This all made up somewhat for the disappointment of finding only ten Number Ones in my box of 12” singles and albums, which I investigated this week. Five of these were by the Rolling Stones, thanks to the Hot Rocks compilation album. Another was Marvin Gaye’s I Heard It Through The Grapevine, the 269th Number One, which I have been known to nominate as my favourite single of all time. I am less convinced by the only version I appear to have, a pointlessly extended 12” version which was released in the 80s after the track appeared in a Levi’s ad**.

Also in this latest batch I have the 641st Number One, Sinead O’Connor’s Nothing Compares 2 U. For me this record demonstrates what a classic Number One is all about. It’s the only chart-topper by an artist who’s been around for years without making much impact on the singles chart, but who managed to catch the public’s imagination with one particular single which held the Number One spot for 4 weeks. And, of course, it’s an astonishing and brilliant record.

It’s gems like this which make the title of UK Number One Single what it is – an elusive pinnacle that marks a place in music history, and ranks a record alongside this and many other true classic singles, in between the novelty hits and lowest-common-denominator rubbish. That’s why having a Number One is an ambition for so many musicians, and I suppose it’s why I got myself into this ridiculous quest in the first place.

Thanks, Sinead.

* I won’t bore you with the details, but I will tell you that it involves a stolen car and leave you to imagine your own fanciful scenario, which will undoubtedly be much more interesting than the truth.

** Although this wasn’t one of them, by my reckoning there have been four Number Ones which have hit the top as a direct result of appearing in a Levi TV commercial. As you’ve probably guessed, I’m not going to tell you what they are.

Sunday, February 06, 2005


This week I’ve been digging around in my singles collection to see what that would turn up. The large box of CD singles proved to be something of a disappointment, yielding only 6 chart-toppers.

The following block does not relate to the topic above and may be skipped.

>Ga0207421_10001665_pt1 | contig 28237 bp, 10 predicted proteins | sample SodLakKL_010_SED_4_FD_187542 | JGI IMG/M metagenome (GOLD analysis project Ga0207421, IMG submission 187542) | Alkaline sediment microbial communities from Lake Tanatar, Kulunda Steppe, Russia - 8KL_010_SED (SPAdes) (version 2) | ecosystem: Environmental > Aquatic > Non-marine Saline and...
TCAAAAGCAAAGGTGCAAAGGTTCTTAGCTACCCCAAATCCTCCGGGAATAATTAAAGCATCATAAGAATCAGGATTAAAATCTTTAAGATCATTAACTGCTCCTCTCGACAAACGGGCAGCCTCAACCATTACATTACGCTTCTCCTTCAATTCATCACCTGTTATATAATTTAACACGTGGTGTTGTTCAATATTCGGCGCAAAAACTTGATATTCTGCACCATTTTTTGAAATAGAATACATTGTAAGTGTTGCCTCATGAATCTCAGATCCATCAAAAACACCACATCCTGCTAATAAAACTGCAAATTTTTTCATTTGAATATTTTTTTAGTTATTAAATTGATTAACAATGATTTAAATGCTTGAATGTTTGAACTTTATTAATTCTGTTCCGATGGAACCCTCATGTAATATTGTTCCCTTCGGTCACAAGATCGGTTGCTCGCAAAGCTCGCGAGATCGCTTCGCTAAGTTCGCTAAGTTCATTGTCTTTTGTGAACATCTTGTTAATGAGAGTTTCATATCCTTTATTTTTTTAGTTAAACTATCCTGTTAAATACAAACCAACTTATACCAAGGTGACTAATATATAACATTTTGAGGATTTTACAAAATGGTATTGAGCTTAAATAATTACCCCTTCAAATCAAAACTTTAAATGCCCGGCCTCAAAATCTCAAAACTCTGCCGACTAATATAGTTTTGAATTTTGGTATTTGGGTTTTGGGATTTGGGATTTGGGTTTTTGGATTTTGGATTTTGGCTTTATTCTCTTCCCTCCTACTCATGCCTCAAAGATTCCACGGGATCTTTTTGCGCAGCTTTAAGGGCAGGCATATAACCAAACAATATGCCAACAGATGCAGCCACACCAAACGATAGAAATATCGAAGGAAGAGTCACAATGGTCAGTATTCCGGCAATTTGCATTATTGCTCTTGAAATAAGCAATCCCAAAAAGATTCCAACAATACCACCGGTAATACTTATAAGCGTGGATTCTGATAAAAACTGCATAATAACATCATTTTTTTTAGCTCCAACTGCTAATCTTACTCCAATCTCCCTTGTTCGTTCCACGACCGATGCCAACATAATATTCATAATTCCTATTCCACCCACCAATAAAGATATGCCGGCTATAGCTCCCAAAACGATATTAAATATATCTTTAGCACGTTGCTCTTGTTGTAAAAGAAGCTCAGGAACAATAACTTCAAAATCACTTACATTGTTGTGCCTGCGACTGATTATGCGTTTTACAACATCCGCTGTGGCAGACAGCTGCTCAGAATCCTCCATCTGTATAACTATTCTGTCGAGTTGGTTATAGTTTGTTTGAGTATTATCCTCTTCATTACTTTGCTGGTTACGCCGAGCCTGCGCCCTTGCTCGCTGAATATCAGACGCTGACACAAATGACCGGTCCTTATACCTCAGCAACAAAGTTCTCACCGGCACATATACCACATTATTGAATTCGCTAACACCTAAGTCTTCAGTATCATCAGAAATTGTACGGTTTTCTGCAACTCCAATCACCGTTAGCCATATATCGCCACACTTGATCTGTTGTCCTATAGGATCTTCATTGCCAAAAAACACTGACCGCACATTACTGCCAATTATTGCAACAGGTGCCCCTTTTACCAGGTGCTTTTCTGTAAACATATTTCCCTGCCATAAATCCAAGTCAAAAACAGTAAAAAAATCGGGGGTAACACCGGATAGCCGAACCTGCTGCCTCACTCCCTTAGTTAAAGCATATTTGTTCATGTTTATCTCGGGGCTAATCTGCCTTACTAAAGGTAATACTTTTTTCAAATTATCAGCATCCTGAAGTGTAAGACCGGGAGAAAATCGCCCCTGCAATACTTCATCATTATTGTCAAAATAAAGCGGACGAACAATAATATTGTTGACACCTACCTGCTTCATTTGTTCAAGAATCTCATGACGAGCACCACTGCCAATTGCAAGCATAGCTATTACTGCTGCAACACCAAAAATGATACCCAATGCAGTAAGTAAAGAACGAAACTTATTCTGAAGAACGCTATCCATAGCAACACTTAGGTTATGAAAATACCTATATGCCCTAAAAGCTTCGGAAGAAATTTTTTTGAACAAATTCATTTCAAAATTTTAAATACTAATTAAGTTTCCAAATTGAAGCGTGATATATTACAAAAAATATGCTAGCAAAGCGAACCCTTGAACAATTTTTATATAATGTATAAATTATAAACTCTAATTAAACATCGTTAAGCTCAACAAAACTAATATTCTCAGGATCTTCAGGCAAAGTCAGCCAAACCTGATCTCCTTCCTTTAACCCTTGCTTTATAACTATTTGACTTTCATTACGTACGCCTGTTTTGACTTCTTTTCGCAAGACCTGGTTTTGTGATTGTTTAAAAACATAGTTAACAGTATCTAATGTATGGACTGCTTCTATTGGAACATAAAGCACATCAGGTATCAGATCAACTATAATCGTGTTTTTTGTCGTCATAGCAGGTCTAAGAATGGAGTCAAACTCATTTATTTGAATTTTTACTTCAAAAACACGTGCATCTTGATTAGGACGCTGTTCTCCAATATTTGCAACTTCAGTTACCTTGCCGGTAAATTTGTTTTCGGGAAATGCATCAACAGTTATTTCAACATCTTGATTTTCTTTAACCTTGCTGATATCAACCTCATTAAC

One of these was Brimful of Asha by Cornershop, which I already had from the album. I now had a difficult decision to make. Should I stick with the album version, or replace it with the Norman Cook remix? The remix was almost entirely responsible for the success of the record, being the version that was played (constantly) on the radio. It effectively became the A-side, though strictly speaking the album version was the lead track.

It was certainly a dilemma. I decided to ask myself a question: “If Phill Jupitus was asked to perform the intro on ‘Never Mind The Buzzcocks’, which version would he do?” Norman Cook won the day and a precedent was set. The Phill Jupitus Test will now be the official deciding factor in the event of any similar quandaries in the future (Professional Widow by Tori Amos springs to mind).

The CD singles also turned up 'Guaglione' by Perez ‘Prez’ Prado and his Orchestra (as featured on a Guinness ad a few years back). Never a Number One itself, but the record label also kindly thought to include Cherry Pink & Apple Blossom White, which was a Number One hit for ‘Prez’ in 1955 – the 31st record to hit the top and now the earliest in the collection.

My 7” singles proved more lucrative, with 21 new Number Ones plus a few improvements (such as the correct version of Blondie’s Heart of Glass – different, as I suspected, to the album version I had already included). This was a little less than I had hoped for, but still a decent haul, particularly since most of these are the original releases and many have picture sleeves.

But once again, problems arise. For example, I have here a copy of I Want To Hold Your Hand by The Beatles, the 160th Number One. This is definitely the original 1963 7” release (you only need to listen to the surface noise on the vinyl to be sure of that) but it is held in a plain white sleeve. I have no idea what kind of packaging the single was originally issued in. It may indeed have been a plain white sleeve, but I can think of no easy way of finding out. I’m sure I could, with a bit of research, check the covers of individual singles, but to do them all seems horribly difficult.

I will have to consider this problem further. In the meantime I can be satisfied at my growing collection, now totalling 64*. There’s a long way to go, but I feel like I’m getting somewhere.

* For the pedants amongst you, I know the sums don’t add up. I knocked a couple off last week’s total since I had included a couple of incomplete double A-sides.